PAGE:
In the early 1950s, balconies started to be built as a special amenity for high-end apartments, but soon after they were included in the design of middle-class developments. By that time, the typical structure of the NYC high-rise apartment building was the “concrete flat slab” and, as a consequence, the typical balcony has since been a concrete cantilever, usually not wider than 4 or 5 feet. The 1960s were marked by a massive effort of replacing slums with new apartment buildings. The large projects were made possible by federal government financing. The balcony became a common feature of high-rise apartment buildings especially as a result of specific financial incentives that favored apartments with balconies. Compared with the entire NYC building stock, the high-rise structures built in the last 50 years can be categorized as recent construction, constructed using engineered materials and engineering principles that are not much different from those used today.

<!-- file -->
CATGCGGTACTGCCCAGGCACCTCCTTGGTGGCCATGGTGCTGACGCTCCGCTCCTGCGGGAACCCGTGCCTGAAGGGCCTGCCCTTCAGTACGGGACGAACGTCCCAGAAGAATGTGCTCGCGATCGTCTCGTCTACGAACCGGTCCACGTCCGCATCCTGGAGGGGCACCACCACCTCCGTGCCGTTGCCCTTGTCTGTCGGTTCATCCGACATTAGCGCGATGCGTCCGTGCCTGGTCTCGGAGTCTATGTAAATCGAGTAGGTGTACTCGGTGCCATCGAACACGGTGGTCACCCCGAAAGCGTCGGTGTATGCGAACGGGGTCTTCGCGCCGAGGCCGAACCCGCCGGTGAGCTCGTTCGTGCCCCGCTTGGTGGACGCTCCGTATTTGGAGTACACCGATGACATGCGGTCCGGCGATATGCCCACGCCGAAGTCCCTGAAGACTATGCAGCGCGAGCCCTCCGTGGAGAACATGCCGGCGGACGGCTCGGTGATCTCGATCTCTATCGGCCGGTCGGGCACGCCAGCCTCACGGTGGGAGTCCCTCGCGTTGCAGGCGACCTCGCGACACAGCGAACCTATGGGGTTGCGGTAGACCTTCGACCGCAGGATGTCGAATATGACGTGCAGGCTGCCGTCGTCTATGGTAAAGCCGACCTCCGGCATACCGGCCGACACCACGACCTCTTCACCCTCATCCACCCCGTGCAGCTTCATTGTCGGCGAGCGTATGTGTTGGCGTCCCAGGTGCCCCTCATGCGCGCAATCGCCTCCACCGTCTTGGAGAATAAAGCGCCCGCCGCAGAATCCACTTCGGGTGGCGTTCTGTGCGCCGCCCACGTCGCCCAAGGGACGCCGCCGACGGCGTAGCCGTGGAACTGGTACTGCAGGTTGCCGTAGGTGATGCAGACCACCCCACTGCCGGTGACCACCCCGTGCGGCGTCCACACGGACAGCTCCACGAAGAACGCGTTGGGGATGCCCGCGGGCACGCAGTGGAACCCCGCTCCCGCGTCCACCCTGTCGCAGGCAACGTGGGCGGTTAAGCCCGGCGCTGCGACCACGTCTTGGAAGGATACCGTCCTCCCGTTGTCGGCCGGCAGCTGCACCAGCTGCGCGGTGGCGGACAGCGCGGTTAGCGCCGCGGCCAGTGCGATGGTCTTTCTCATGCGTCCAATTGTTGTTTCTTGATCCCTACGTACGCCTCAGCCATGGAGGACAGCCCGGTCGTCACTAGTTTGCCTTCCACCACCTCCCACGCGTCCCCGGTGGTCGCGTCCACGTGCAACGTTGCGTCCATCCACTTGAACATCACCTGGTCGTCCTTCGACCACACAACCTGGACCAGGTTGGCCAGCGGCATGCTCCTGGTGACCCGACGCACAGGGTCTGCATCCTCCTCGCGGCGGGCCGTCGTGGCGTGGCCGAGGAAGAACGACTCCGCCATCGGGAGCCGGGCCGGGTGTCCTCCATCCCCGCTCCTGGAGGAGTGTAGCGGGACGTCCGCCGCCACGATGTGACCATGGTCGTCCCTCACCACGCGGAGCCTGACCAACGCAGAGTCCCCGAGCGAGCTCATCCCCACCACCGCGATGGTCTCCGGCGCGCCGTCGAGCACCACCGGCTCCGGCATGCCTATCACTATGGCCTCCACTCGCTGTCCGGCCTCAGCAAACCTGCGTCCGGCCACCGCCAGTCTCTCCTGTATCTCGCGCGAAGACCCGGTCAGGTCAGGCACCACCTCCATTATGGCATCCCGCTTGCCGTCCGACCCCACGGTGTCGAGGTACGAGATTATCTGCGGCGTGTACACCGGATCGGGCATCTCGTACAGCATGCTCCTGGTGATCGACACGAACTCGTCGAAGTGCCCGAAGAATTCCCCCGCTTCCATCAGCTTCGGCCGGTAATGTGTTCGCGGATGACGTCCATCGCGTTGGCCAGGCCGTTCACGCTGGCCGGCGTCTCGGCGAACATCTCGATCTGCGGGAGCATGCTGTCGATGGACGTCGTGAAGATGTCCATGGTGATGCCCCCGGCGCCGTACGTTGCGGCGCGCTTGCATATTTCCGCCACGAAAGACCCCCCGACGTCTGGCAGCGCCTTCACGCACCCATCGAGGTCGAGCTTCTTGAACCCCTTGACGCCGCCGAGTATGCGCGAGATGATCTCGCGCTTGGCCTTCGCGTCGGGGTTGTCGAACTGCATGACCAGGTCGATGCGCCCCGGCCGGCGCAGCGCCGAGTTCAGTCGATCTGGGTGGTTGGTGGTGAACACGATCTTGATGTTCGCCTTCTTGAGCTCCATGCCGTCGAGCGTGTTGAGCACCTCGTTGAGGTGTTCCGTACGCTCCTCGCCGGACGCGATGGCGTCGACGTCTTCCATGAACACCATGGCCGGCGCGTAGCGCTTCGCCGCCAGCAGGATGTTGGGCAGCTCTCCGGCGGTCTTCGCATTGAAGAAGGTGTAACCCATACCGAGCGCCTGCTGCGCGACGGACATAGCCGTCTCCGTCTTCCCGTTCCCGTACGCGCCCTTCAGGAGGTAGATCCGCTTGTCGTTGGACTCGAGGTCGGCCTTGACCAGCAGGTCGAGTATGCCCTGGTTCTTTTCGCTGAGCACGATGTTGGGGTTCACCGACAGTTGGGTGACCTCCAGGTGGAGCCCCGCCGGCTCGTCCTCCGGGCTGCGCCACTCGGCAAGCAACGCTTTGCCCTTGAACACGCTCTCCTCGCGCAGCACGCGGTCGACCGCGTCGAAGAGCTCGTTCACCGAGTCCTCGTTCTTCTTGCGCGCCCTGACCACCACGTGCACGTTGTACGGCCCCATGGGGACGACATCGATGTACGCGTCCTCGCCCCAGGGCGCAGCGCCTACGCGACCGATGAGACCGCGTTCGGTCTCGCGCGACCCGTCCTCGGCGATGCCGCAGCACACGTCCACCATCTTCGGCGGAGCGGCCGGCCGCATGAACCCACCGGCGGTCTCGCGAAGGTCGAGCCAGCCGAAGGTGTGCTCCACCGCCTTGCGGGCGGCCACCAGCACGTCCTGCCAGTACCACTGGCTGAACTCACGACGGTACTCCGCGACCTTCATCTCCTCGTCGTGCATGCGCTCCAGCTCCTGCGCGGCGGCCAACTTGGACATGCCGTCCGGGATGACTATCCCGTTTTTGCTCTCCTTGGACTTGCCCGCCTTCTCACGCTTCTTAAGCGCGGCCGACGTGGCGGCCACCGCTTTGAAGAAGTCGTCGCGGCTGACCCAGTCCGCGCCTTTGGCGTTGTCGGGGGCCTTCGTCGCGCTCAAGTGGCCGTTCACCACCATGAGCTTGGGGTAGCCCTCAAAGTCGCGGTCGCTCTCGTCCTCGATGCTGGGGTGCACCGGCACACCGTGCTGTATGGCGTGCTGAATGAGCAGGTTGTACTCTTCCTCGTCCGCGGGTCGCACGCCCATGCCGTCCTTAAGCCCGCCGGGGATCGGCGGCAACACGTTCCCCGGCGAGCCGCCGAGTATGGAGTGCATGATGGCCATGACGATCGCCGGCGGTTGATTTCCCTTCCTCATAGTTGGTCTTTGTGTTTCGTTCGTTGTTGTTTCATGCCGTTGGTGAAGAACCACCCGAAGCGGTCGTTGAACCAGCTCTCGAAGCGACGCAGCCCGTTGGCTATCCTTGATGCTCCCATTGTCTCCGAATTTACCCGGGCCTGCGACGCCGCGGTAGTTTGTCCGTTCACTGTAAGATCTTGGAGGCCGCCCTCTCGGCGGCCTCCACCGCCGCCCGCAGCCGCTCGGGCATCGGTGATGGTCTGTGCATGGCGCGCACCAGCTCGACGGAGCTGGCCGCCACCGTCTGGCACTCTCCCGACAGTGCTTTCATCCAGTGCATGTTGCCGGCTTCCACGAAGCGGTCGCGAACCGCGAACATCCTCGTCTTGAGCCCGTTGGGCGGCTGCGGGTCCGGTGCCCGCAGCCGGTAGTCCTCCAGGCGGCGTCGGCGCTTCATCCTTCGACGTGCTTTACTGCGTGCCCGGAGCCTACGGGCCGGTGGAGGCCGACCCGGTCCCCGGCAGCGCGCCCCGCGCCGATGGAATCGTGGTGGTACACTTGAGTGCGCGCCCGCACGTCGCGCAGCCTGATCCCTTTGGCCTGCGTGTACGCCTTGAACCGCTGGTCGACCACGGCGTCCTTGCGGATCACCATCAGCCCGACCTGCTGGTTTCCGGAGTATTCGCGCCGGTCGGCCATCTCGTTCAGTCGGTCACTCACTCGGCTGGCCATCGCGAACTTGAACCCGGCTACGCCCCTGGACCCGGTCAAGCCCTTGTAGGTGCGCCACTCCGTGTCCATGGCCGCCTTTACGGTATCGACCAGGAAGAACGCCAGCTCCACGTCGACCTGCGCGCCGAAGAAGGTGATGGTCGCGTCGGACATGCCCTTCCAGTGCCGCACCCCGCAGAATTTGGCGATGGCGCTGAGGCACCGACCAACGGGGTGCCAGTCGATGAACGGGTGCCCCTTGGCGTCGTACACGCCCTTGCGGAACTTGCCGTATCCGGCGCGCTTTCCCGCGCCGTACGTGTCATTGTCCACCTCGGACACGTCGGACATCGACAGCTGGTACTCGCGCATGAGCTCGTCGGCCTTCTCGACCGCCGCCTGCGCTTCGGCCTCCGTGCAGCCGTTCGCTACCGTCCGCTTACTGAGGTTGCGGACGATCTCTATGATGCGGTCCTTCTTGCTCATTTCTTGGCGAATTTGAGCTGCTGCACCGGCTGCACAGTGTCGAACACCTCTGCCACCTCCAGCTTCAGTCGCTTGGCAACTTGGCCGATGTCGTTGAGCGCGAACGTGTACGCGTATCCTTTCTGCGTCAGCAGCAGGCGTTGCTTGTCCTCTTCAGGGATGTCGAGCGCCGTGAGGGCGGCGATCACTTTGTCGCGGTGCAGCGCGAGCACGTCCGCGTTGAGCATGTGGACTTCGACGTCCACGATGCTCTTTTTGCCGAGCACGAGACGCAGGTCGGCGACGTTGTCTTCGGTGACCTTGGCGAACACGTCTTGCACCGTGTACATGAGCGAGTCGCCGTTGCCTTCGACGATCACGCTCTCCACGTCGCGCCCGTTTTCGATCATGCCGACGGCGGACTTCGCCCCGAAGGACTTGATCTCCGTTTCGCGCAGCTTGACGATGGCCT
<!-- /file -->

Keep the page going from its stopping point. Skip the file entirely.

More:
The New York City Buildings Department  Emergency Operations Center (EOC) dispatches inspectors when notified of major façade incidents. The inspectors’ initial reports are recorded in a database. The principal sources of notifications for these major incidents are the city’s emergency response personnel (e.g., fire or police). In general, these are notifications of accidents that have just occurred or seem imminent. The data includes almost all major incidents, but also many events where façade failures might not have resulted in injuries. The database contains only a subset of the population of façade failures, as a good number of minor façade failures do not reach the EOC. As a result, an analysis can only allow inferences as to the type and trends of façade deterioration.